Reviewed on 3/09/2010
It is always best to avoid drug exposure during pregnancy, especially during the first three months, but having said that, I find very little evidence that smoking marijuana during pregnancy is as harmful to babies as smoking cigarettes or drinking alcohol. In fact, last year the British Journal of Obstetrics and Gynecology published results of a study involving more than 12,000 women that looked at the association between using marijuana before and during pregnancy and the outcome of pregnancy. The researchers found that five percent of the women reported smoking marijuana before or during their pregnancies. Those who continued to smoke marijuana at least once a week before and throughout pregnancy gave birth to babies whose birth weights were slightly lower than the other women's babies although the difference wasn't statistically significant. There were also no statistically significant differences in the birth-length and head circumference of the babies born to the women who smoked pot. Based on these observations, the researchers concluded that smoking pot during pregnancy wasn't associated with increased risks to the babies.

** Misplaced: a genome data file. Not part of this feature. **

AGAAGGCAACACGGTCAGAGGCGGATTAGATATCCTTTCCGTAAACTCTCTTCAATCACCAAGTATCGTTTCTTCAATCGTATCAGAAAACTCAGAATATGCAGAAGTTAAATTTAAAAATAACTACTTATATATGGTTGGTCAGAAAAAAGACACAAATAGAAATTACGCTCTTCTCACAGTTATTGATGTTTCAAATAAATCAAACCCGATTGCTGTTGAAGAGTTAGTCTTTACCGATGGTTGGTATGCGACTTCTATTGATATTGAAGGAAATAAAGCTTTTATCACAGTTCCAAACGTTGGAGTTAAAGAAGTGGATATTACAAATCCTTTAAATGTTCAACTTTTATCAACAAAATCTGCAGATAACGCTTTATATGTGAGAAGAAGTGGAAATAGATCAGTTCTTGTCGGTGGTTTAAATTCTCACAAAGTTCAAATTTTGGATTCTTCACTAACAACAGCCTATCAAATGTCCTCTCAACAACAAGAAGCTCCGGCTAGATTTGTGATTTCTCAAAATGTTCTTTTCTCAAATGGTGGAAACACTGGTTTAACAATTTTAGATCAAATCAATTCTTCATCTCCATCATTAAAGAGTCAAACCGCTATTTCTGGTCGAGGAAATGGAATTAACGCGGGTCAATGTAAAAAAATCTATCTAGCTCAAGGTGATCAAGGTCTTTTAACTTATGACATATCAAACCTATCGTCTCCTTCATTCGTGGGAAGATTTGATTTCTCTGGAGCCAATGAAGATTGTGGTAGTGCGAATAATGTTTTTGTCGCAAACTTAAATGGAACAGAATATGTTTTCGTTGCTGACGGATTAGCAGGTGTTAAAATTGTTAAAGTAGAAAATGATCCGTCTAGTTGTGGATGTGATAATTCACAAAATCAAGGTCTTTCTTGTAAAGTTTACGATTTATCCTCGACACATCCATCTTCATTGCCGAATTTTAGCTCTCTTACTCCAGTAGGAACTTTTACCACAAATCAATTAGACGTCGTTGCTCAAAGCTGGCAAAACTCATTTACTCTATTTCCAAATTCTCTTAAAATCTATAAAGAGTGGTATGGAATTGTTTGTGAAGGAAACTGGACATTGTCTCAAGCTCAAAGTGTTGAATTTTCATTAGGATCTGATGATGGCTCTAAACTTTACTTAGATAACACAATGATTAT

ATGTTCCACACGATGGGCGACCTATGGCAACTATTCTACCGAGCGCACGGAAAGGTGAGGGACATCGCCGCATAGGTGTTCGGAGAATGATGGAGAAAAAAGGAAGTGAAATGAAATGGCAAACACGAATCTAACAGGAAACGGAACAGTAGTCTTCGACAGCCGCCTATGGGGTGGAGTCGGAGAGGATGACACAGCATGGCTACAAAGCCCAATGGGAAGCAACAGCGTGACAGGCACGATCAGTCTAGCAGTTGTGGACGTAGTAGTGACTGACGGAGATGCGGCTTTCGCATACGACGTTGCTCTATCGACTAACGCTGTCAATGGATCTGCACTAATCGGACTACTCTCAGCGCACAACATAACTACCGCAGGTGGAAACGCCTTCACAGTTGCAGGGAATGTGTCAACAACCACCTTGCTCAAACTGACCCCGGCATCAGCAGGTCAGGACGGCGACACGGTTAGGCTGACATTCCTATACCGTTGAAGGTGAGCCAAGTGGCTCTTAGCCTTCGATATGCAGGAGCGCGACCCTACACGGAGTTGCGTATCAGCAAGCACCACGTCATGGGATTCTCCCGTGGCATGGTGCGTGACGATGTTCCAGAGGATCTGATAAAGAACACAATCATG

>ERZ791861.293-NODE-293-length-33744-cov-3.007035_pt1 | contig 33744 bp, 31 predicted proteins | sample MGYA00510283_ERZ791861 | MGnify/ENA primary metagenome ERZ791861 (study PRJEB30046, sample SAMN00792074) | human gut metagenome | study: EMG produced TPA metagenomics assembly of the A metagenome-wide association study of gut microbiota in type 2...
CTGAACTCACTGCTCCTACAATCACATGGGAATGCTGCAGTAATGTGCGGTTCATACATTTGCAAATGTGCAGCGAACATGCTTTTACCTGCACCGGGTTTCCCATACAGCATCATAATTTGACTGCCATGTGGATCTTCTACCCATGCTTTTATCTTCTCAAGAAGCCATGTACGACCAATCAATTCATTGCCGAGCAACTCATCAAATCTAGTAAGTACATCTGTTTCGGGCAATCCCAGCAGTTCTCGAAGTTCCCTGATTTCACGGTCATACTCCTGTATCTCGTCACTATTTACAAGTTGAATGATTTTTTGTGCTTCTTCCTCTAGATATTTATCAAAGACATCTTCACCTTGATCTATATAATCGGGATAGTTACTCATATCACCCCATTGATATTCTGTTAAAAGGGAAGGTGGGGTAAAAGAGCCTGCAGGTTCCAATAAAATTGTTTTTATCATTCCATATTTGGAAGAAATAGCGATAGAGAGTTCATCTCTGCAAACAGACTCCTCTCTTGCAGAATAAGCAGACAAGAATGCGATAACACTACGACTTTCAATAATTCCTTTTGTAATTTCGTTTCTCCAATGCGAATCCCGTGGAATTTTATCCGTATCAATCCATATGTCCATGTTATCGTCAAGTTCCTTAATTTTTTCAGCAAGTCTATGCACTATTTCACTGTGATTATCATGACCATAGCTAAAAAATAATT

However, those findings may not tell the whole story. Earlier studies suggested that babies born to women who used marijuana during pregnancy display altered responses to visual stimulation, increased tremors, and a high pitched cry, which may indicate problems with nervous system development. During pre- and early school years, youngsters exposed to marijuana during pregnancy have been reported to have more behavioral problems and difficulties with sustained attention and memory than other children.
Researchers don't know if these effects disappear or persist as children grow. There is also a chance that other problems may come to light later since some parts of the brain continue to develop into adolescence. Bottom line: There is no hard evidence that marijuana is as dangerous as tobacco or alcohol when used during pregnancy, but it's always best to err on the side of caution.
Andrew Weil, M.D.